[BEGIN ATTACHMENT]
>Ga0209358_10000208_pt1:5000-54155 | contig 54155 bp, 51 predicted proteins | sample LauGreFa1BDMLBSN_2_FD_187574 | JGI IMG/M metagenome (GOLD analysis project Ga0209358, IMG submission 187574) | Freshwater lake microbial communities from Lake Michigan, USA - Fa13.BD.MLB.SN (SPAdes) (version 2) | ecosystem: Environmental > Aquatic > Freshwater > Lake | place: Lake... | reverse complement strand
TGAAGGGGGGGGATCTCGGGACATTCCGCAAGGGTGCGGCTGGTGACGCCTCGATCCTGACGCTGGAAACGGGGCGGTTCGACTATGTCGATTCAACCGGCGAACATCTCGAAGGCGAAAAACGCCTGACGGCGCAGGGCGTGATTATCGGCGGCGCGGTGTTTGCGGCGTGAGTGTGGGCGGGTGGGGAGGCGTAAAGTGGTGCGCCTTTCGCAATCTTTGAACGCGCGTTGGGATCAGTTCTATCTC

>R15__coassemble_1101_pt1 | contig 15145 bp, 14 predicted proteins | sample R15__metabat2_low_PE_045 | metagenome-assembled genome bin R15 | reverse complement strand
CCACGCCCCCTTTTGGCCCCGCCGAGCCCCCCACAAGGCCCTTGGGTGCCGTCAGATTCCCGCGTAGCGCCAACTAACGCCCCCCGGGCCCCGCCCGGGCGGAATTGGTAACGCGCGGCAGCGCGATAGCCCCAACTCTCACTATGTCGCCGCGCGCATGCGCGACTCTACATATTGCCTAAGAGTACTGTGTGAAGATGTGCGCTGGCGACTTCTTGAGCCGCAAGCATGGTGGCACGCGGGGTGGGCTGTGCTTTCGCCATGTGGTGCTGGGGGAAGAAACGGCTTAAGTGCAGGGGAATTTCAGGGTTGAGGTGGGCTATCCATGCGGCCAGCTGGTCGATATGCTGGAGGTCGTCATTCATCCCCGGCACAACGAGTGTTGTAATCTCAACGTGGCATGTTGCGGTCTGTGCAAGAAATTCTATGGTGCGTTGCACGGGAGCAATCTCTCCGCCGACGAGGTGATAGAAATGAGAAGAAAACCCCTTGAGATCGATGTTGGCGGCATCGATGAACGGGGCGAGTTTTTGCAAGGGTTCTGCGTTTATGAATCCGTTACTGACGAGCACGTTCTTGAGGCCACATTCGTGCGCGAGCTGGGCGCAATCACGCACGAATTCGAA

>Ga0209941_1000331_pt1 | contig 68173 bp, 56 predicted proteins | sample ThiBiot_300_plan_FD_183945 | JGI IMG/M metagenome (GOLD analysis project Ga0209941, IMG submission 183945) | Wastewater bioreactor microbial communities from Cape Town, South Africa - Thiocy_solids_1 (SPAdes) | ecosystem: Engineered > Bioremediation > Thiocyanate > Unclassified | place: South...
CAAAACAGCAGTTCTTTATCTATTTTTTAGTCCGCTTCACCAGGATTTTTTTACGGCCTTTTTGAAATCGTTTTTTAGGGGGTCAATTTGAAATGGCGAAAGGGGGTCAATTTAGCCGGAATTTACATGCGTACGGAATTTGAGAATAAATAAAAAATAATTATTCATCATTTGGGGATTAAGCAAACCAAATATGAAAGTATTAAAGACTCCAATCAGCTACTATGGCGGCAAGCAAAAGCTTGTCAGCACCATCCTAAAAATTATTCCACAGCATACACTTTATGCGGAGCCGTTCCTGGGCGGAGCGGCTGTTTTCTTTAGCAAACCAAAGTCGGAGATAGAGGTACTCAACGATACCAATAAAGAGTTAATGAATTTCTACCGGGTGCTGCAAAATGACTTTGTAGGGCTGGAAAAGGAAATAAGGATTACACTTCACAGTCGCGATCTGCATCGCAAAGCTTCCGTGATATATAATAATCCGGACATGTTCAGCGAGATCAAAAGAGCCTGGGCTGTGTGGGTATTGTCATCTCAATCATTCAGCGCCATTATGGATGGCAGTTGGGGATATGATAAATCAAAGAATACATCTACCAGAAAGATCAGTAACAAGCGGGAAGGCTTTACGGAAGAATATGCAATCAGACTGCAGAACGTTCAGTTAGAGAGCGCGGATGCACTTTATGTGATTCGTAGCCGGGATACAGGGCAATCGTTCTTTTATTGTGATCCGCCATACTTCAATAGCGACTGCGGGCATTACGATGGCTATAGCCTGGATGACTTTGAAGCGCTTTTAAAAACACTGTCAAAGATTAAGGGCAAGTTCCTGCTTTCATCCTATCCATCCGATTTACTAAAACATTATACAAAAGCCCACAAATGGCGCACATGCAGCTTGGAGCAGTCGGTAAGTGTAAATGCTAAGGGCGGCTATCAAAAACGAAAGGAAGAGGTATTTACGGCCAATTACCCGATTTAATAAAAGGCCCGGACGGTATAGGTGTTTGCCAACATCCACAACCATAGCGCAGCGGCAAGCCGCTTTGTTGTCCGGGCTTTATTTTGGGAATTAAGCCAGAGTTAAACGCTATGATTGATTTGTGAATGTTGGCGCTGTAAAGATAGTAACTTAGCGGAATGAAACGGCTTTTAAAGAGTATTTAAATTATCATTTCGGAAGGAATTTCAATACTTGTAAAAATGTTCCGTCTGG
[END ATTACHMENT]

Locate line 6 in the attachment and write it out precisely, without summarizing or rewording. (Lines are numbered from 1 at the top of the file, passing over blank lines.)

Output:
CAAAACAGCAGTTCTTTATCTATTTTTTAGTCCGCTTCACCAGGATTTTTTTACGGCCTTTTTGAAATCGTTTTTTAGGGGGTCAATTTGAAATGGCGAAAGGGGGTCAATTTAGCCGGAATTTACATGCGTACGGAATTTGAGAATAAATAAAAAATAATTATTCATCATTTGGGGATTAAGCAAACCAAATATGAAAGTATTAAAGACTCCAATCAGCTACTATGGCGGCAAGCAAAAGCTTGTCAGCACCATCCTAAAAATTATTCCACAGCATACACTTTATGCGGAGCCGTTCCTGGGCGGAGCGGCTGTTTTCTTTAGCAAACCAAAGTCGGAGATAGAGGTACTCAACGATACCAATAAAGAGTTAATGAATTTCTACCGGGTGCTGCAAAATGACTTTGTAGGGCTGGAAAAGGAAATAAGGATTACACTTCACAGTCGCGATCTGCATCGCAAAGCTTCCGTGATATATAATAATCCGGACATGTTCAGCGAGATCAAAAGAGCCTGGGCTGTGTGGGTATTGTCATCTCAATCATTCAGCGCCATTATGGATGGCAGTTGGGGATATGATAAATCAAAGAATACATCTACCAGAAAGATCAGTAACAAGCGGGAAGGCTTTACGGAAGAATATGCAATCAGACTGCAGAACGTTCAGTTAGAGAGCGCGGATGCACTTTATGTGATTCGTAGCCGGGATACAGGGCAATCGTTCTTTTATTGTGATCCGCCATACTTCAATAGCGACTGCGGGCATTACGATGGCTATAGCCTGGATGACTTTGAAGCGCTTTTAAAAACACTGTCAAAGATTAAGGGCAAGTTCCTGCTTTCATCCTATCCATCCGATTTACTAAAACATTATACAAAAGCCCACAAATGGCGCACATGCAGCTTGGAGCAGTCGGTAAGTGTAAATGCTAAGGGCGGCTATCAAAAACGAAAGGAAGAGGTATTTACGGCCAATTACCCGATTTAATAAAAGGCCCGGACGGTATAGGTGTTTGCCAACATCCACAACCATAGCGCAGCGGCAAGCCGCTTTGTTGTCCGGGCTTTATTTTGGGAATTAAGCCAGAGTTAAACGCTATGATTGATTTGTGAATGTTGGCGCTGTAAAGATAGTAACTTAGCGGAATGAAACGGCTTTTAAAGAGTATTTAAATTATCATTTCGGAAGGAATTTCAATACTTGTAAAAATGTTCCGTCTGG